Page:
Not doing the business on research
Research and development is a key measure of how serious a country is about innovation, growth and developing its economy.
On that basis, Scotland's not looking all that serious. The blame for that can't be pinned on government or universities, which together punch above Scotland's weight. Of higher education spend, only Sweden and Denmark do better in spend on research and development, or R&D, as a proportion of the economy's size.
It's business that lets Scotland down badly. The poor figures released this week, and which cover 2010, show that of 24 OECD countries, only Turkey, Slovakia and Poland do less in business R&D.
Scotland's businesses spent roughly half as much, per head of population, as the UK as a whole. Of 11 nations and regions in the UK, Scotland ranks ninth. And that means the R&D total is barely more than half of the European Union's target for its members, of 3% of gross domestic product.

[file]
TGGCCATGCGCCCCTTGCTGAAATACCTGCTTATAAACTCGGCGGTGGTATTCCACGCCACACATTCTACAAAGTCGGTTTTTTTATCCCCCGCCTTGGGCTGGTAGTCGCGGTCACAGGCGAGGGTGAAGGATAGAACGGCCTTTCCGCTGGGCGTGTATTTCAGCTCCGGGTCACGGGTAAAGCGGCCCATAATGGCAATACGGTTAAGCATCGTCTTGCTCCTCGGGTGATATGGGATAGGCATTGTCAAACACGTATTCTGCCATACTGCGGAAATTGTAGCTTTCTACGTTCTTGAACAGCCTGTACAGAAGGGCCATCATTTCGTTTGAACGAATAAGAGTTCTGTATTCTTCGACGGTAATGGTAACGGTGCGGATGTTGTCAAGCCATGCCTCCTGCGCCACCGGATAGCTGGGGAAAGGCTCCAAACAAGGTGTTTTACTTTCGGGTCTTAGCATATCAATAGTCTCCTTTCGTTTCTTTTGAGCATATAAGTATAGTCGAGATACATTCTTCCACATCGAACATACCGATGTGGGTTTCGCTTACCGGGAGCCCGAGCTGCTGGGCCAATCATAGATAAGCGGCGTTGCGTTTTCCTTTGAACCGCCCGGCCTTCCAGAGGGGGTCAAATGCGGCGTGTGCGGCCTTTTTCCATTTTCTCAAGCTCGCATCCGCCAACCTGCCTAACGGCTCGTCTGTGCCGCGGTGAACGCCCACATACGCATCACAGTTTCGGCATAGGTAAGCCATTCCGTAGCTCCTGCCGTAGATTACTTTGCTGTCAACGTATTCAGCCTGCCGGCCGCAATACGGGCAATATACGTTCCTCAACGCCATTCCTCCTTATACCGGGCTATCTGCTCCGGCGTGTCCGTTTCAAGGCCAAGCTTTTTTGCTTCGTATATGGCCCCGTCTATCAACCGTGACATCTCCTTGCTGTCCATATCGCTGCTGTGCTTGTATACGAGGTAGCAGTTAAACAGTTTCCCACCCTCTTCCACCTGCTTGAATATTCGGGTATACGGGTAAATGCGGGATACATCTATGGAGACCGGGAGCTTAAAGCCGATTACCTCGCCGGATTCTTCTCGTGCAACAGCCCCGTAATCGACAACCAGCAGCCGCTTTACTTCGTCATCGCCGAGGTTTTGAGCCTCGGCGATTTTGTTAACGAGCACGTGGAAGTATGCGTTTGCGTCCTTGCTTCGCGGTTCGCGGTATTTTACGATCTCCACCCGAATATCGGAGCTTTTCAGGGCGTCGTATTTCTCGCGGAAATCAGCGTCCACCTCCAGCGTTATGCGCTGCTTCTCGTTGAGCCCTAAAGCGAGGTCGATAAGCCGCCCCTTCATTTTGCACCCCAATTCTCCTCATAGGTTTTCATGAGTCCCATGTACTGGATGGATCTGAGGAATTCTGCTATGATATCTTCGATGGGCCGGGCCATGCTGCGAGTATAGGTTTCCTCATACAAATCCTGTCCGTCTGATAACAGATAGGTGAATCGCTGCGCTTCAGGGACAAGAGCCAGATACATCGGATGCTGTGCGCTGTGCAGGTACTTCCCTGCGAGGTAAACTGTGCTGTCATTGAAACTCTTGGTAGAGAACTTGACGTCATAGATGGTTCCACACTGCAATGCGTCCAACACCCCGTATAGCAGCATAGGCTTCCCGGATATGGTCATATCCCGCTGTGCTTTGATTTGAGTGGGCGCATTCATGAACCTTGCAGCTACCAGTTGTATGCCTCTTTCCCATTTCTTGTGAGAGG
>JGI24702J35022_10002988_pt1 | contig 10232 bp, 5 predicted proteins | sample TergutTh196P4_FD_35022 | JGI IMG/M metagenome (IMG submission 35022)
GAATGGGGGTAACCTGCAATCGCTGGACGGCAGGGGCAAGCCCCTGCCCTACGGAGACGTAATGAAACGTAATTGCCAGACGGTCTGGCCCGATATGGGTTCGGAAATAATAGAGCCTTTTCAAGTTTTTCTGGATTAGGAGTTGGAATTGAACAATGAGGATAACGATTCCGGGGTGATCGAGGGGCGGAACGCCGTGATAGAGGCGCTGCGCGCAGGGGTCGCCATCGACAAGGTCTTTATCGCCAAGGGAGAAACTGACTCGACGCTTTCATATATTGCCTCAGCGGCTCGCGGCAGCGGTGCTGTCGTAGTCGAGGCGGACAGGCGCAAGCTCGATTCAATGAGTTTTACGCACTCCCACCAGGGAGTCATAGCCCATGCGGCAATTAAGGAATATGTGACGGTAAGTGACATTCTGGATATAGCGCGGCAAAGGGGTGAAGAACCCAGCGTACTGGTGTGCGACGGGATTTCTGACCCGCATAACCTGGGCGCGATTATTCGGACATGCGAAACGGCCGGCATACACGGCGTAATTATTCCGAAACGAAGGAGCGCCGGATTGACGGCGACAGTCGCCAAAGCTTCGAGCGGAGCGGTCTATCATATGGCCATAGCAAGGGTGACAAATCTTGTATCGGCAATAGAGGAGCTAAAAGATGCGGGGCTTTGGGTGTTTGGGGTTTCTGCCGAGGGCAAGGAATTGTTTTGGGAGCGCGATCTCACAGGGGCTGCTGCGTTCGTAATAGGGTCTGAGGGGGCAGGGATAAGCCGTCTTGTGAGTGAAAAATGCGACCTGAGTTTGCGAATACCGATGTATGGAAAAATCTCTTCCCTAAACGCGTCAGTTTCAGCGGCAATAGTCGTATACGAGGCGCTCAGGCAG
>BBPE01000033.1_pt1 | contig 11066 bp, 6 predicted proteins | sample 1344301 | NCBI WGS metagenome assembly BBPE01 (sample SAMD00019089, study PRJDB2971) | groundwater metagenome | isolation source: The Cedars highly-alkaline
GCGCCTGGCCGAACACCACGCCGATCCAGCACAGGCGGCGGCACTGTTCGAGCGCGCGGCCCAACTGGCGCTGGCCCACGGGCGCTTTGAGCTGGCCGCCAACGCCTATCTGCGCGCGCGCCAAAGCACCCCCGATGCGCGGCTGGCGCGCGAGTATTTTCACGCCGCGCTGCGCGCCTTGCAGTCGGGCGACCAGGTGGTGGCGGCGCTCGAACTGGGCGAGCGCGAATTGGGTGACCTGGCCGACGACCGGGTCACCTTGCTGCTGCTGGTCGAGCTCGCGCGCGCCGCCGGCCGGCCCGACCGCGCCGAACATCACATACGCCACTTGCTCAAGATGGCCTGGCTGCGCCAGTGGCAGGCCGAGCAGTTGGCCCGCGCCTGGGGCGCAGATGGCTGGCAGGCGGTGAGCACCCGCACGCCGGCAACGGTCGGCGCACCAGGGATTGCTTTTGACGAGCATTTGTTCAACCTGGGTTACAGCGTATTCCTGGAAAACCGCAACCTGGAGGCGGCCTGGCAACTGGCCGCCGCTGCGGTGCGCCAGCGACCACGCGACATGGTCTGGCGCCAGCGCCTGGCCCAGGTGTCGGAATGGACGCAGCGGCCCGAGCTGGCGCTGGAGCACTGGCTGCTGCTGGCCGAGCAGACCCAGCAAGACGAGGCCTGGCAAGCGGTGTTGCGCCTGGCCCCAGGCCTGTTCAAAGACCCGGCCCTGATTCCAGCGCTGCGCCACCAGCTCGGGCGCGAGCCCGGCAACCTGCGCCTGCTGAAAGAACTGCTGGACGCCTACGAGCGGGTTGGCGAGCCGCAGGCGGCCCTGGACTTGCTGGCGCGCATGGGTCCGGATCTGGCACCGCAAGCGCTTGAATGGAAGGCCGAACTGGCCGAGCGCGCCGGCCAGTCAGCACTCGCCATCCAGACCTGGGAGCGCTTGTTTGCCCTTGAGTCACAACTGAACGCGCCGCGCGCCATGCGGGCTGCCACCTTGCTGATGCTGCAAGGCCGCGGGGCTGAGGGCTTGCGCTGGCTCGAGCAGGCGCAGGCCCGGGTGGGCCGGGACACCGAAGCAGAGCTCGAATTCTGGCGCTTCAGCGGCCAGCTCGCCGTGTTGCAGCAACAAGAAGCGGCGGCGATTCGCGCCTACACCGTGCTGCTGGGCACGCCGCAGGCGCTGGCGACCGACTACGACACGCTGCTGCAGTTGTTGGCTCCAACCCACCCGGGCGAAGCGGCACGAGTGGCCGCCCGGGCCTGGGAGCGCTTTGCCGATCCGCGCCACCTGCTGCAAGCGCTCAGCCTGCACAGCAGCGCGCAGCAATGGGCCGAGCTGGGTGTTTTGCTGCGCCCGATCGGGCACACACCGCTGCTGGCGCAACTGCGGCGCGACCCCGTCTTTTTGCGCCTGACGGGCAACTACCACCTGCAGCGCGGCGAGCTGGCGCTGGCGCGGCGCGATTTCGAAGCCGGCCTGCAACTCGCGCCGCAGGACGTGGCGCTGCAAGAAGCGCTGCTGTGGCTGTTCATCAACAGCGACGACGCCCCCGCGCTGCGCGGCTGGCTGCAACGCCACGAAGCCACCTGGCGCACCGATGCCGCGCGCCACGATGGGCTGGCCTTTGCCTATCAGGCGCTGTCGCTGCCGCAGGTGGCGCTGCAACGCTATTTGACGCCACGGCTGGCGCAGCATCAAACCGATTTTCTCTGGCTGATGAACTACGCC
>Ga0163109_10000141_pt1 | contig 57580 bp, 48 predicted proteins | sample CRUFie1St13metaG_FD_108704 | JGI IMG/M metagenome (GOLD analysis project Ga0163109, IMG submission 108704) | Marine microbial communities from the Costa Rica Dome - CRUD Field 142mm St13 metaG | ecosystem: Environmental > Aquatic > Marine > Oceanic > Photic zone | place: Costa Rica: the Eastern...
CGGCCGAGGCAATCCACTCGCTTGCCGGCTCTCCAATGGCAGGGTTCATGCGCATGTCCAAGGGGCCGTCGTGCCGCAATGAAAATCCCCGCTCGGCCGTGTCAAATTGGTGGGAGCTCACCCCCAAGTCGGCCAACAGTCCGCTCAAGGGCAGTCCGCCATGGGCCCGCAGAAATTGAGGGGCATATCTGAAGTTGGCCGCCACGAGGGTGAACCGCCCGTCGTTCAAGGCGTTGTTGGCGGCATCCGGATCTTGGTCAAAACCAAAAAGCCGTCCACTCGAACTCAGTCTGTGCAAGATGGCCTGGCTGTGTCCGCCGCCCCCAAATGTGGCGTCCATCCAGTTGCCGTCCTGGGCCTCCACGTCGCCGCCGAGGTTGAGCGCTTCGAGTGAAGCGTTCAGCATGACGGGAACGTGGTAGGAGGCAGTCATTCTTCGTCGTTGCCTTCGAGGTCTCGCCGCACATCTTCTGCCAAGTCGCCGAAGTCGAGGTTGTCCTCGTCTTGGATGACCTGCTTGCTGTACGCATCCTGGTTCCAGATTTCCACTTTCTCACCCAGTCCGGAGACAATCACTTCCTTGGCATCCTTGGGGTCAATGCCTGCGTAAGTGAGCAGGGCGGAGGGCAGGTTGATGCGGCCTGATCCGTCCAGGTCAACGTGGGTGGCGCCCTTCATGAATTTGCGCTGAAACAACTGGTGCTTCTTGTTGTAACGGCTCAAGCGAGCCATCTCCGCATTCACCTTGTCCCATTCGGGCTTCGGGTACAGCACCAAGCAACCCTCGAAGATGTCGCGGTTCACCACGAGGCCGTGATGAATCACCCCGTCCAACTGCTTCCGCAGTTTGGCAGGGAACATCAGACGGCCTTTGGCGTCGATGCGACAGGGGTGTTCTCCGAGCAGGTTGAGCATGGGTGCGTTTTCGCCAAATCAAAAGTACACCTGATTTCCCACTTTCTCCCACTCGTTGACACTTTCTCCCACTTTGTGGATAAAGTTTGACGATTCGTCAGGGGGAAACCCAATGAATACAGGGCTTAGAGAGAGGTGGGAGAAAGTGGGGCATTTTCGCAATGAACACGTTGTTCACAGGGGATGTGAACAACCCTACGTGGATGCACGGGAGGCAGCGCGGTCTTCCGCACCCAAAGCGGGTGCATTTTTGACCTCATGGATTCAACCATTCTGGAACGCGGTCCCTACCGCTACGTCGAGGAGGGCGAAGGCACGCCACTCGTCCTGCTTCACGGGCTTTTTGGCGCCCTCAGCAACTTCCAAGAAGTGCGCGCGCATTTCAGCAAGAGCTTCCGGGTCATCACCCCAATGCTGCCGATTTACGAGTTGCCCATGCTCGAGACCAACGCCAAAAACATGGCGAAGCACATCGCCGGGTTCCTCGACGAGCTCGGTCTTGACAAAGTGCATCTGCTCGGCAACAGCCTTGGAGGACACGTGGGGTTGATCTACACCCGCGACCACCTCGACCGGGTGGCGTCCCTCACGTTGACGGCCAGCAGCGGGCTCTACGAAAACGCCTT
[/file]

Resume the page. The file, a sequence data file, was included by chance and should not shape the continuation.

You could blame the downturn for the setback, but others faced a downturn too, and Scotland became relatively worse. It means the Scottish government's target of growing R&D is in trouble, as it's now a lower share of the economy than in the baseline year of 2006.
Correction: I got that last bit wrong. The share of Scotland's GDP spent on R&D rose between 2006 and 2010, but by only 0.17 percentage points. The target of closing the gap between Scotland and the European Union average was achieved, in that it closed by one hundredth of one per cent. So the Scottish government can claim it's a move in the right direction, but it's barely discernible.